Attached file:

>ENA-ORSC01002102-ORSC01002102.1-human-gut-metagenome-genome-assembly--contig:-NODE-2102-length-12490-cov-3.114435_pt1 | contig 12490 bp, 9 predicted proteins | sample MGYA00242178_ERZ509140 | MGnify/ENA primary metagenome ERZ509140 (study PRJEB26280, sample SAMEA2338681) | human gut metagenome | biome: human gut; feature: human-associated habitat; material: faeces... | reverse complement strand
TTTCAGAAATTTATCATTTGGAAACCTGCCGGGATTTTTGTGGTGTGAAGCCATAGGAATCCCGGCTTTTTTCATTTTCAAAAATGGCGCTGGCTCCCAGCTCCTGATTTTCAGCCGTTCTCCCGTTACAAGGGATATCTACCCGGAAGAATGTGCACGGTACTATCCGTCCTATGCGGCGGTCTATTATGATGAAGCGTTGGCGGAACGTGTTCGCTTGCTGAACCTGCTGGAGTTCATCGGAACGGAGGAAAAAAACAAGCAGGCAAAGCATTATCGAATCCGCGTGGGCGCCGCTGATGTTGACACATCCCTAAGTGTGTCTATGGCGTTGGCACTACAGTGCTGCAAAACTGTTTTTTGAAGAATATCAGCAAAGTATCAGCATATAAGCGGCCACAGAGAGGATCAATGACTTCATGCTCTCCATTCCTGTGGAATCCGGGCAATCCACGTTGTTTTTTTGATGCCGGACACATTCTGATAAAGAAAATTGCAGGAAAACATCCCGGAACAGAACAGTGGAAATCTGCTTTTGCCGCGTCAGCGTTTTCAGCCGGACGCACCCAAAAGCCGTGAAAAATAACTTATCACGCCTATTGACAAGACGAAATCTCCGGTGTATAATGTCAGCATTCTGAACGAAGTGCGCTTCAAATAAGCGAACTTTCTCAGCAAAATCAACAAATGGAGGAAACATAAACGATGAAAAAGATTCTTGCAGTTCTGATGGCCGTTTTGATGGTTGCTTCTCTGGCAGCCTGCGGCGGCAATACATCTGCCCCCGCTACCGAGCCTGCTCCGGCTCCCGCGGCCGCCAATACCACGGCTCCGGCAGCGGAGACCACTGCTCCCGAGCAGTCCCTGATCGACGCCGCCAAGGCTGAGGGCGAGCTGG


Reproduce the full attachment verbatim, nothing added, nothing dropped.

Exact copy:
>ENA-ORSC01002102-ORSC01002102.1-human-gut-metagenome-genome-assembly--contig:-NODE-2102-length-12490-cov-3.114435_pt1 | contig 12490 bp, 9 predicted proteins | sample MGYA00242178_ERZ509140 | MGnify/ENA primary metagenome ERZ509140 (study PRJEB26280, sample SAMEA2338681) | human gut metagenome | biome: human gut; feature: human-associated habitat; material: faeces... | reverse complement strand
TTTCAGAAATTTATCATTTGGAAACCTGCCGGGATTTTTGTGGTGTGAAGCCATAGGAATCCCGGCTTTTTTCATTTTCAAAAATGGCGCTGGCTCCCAGCTCCTGATTTTCAGCCGTTCTCCCGTTACAAGGGATATCTACCCGGAAGAATGTGCACGGTACTATCCGTCCTATGCGGCGGTCTATTATGATGAAGCGTTGGCGGAACGTGTTCGCTTGCTGAACCTGCTGGAGTTCATCGGAACGGAGGAAAAAAACAAGCAGGCAAAGCATTATCGAATCCGCGTGGGCGCCGCTGATGTTGACACATCCCTAAGTGTGTCTATGGCGTTGGCACTACAGTGCTGCAAAACTGTTTTTTGAAGAATATCAGCAAAGTATCAGCATATAAGCGGCCACAGAGAGGATCAATGACTTCATGCTCTCCATTCCTGTGGAATCCGGGCAATCCACGTTGTTTTTTTGATGCCGGACACATTCTGATAAAGAAAATTGCAGGAAAACATCCCGGAACAGAACAGTGGAAATCTGCTTTTGCCGCGTCAGCGTTTTCAGCCGGACGCACCCAAAAGCCGTGAAAAATAACTTATCACGCCTATTGACAAGACGAAATCTCCGGTGTATAATGTCAGCATTCTGAACGAAGTGCGCTTCAAATAAGCGAACTTTCTCAGCAAAATCAACAAATGGAGGAAACATAAACGATGAAAAAGATTCTTGCAGTTCTGATGGCCGTTTTGATGGTTGCTTCTCTGGCAGCCTGCGGCGGCAATACATCTGCCCCCGCTACCGAGCCTGCTCCGGCTCCCGCGGCCGCCAATACCACGGCTCCGGCAGCGGAGACCACTGCTCCCGAGCAGTCCCTGATCGACGCCGCCAAGGCTGAGGGCGAGCTGG